A view of a painted shed in a field on the road to Claremorris. INPHO/Donall Farmer
Scene Setting

The local lowdown on Donegal and Mayo

Ahead of Sunday’s All-Ireland final, checked out what the mood was like on the ground in Donegal and Mayo.

THERE IS ONLY one topic of discussion around Donegal and Mayo this week.

And we sought to get an insight into the respective counties mindsets ahead of Sunday’s All-Ireland showdown

Alan Foley, a sportswriter with the Donegal Democrat, and Mike Finnerty, the sports editor of the Mayo News and the GAA commentator with Mid-West Radio, stepped forward to reveal all.

Describe the hype in your county?

Alan Foley: Yes, it’s going a bit too far. Jim McGuinness said after the semi-final win over Cork that he wouldn’t be able to control the public reaction to an All-Ireland semi-final and he was spot on. He will not let that seep into the players’ thoughts and that’s the most important thing.

Everywhere you look things are painted green and gold – lamp posts, cars, buildings, sheep! At the last count we did, there were 18 new songs doing the rounds!

Mike Finnerty: It’s not as manic to the naked eye. People in Mayo are making such a conscious effort to stay on top of their personal hype, probably because of the previous defeats.

But the hype has become more expressive around the county this week with flags and bunting appearing all over the place. I think James Horan put it best recently when he said the team has matured and so have the supporters. They’re better able to deal with the build-up.

What game made you believe this current team could finally succeed and win the All-Ireland?
Confidence grew once Jim McGuinness was appointed and the Kildare game last year when Kevin Cassidy scored the winning point showed how far Donegal had come in just a few months under McGuinness.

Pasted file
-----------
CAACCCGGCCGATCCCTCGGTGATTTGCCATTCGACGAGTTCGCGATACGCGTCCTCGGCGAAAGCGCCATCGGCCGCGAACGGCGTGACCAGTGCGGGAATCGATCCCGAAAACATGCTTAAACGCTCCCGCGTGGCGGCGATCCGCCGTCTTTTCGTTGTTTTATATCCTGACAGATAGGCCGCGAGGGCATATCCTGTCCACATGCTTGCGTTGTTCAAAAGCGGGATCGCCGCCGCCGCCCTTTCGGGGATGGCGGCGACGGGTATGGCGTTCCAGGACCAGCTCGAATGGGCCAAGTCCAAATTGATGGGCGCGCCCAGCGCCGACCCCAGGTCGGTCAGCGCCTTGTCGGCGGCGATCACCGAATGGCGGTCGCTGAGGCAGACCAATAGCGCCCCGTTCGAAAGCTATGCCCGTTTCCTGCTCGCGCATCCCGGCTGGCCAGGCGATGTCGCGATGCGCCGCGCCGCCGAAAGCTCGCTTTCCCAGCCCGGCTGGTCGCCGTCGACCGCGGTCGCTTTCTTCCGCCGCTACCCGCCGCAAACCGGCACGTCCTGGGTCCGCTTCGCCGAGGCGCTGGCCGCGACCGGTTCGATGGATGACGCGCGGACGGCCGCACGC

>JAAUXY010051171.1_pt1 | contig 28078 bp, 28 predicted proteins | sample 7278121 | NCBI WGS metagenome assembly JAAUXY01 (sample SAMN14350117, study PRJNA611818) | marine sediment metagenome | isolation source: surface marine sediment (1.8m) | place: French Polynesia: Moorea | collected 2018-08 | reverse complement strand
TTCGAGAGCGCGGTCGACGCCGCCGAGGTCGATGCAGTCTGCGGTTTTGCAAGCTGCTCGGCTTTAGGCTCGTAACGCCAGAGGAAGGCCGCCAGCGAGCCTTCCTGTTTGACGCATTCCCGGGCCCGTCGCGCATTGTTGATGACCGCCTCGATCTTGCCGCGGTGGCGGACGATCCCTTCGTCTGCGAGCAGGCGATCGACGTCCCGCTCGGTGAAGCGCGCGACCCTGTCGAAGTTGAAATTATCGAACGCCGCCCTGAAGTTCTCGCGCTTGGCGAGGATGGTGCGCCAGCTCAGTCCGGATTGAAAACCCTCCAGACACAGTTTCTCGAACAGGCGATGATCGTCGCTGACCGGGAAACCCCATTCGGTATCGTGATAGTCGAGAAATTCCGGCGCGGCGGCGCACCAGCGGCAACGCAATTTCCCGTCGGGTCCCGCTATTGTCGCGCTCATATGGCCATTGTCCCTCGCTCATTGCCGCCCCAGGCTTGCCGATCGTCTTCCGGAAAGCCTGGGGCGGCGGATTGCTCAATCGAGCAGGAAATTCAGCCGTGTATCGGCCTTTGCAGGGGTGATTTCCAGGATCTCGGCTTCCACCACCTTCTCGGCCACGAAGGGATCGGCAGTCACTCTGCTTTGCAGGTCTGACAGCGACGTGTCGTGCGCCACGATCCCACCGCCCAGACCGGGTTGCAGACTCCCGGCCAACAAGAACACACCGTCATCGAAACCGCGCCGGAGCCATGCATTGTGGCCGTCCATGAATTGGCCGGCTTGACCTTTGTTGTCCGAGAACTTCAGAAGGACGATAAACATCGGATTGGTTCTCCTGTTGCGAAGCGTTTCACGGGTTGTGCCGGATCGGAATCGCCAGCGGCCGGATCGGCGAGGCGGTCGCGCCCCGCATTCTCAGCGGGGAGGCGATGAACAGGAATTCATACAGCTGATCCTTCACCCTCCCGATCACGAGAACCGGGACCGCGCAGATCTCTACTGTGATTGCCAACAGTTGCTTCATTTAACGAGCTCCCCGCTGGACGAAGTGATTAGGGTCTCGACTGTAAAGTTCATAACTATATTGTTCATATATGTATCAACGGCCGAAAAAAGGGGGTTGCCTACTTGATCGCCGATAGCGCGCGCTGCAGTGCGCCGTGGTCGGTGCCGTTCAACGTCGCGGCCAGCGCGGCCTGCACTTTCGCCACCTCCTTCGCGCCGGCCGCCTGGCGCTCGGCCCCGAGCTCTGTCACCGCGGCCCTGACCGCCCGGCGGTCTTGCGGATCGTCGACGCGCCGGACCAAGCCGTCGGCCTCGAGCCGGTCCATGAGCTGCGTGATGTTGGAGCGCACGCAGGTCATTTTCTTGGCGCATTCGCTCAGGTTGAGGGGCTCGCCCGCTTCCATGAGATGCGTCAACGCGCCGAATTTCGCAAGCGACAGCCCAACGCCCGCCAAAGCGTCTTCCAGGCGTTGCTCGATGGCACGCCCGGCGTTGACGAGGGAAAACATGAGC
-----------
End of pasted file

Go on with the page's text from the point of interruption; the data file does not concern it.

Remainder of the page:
I would forgive him for the tactics against Dublin – he tried to pull a stunt like Chelsea did against Barcelona and it almost worked. This year, the tactics have evolved and that’s something Jim always said would happen. I backed Donegal  at 10/1 in early June to win Sam!

MF: It’s been a strange season in that it was mainly slow and steady, and going into the All-Ireland semi-final, I don’t think we realized what state this Mayo team were in. But the first 50 minutes of that match saw them produce excellent football.

I felt they had really turned a corner after that and while Dublin did peg the back in the finale, Mayo did enough in the early stages to suggest they were capable of winning the All-Ireland title.

What has been the biggest disappointment since your county last won the All-Ireland title?
The 2003 All-Ireland semi-final against Armagh. Donegal were awful at the start of that summer, losing in the first round in Ulster to Fermanagh.

But they got a head of steam in the qualifiers, beating Longford, Sligo, Tipperary and Down, before beating Galway in an All-Ireland quarter-final replay in Castlebar. Donegal were huge underdogs in the semi-final against All-Ireland champions Armagh, but performed wonderfully, with Christy Toye scoring a brilliant goal before half-time.

However, Raymond Sweeney was really unfortunate to get sent off for two fouls, while Kieran McGeeney stayed on the pitch when he might’ve walked. Armagh ground Donegal down and won thanks to two late goals, 2-10 to 1-9. It was heartbreaking.